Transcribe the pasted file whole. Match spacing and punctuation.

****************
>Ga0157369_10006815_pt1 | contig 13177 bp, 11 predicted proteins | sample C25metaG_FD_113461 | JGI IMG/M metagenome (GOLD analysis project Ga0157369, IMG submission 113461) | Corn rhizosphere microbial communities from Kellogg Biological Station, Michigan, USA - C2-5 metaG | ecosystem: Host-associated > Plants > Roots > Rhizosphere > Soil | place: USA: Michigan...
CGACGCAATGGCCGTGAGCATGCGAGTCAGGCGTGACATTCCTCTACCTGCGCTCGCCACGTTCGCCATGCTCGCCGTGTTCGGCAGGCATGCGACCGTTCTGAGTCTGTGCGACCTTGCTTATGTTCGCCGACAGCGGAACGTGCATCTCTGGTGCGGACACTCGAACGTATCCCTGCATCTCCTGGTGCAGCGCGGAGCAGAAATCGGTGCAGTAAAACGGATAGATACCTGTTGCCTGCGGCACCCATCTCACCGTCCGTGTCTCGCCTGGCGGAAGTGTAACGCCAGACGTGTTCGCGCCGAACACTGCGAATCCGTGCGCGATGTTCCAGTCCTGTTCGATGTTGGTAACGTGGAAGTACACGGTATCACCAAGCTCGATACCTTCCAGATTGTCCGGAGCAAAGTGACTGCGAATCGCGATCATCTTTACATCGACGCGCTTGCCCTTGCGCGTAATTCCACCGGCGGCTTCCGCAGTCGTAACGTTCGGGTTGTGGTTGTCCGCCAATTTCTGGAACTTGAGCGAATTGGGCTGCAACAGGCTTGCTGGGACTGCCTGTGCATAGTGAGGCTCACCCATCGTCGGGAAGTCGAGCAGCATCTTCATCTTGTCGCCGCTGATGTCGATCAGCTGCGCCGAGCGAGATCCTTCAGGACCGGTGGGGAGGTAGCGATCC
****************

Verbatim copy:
>Ga0157369_10006815_pt1 | contig 13177 bp, 11 predicted proteins | sample C25metaG_FD_113461 | JGI IMG/M metagenome (GOLD analysis project Ga0157369, IMG submission 113461) | Corn rhizosphere microbial communities from Kellogg Biological Station, Michigan, USA - C2-5 metaG | ecosystem: Host-associated > Plants > Roots > Rhizosphere > Soil | place: USA: Michigan...
CGACGCAATGGCCGTGAGCATGCGAGTCAGGCGTGACATTCCTCTACCTGCGCTCGCCACGTTCGCCATGCTCGCCGTGTTCGGCAGGCATGCGACCGTTCTGAGTCTGTGCGACCTTGCTTATGTTCGCCGACAGCGGAACGTGCATCTCTGGTGCGGACACTCGAACGTATCCCTGCATCTCCTGGTGCAGCGCGGAGCAGAAATCGGTGCAGTAAAACGGATAGATACCTGTTGCCTGCGGCACCCATCTCACCGTCCGTGTCTCGCCTGGCGGAAGTGTAACGCCAGACGTGTTCGCGCCGAACACTGCGAATCCGTGCGCGATGTTCCAGTCCTGTTCGATGTTGGTAACGTGGAAGTACACGGTATCACCAAGCTCGATACCTTCCAGATTGTCCGGAGCAAAGTGACTGCGAATCGCGATCATCTTTACATCGACGCGCTTGCCCTTGCGCGTAATTCCACCGGCGGCTTCCGCAGTCGTAACGTTCGGGTTGTGGTTGTCCGCCAATTTCTGGAACTTGAGCGAATTGGGCTGCAACAGGCTTGCTGGGACTGCCTGTGCATAGTGAGGCTCACCCATCGTCGGGAAGTCGAGCAGCATCTTCATCTTGTCGCCGCTGATGTCGATCAGCTGCGCCGAGCGAGATCCTTCAGGACCGGTGGGGAGGTAGCGATCC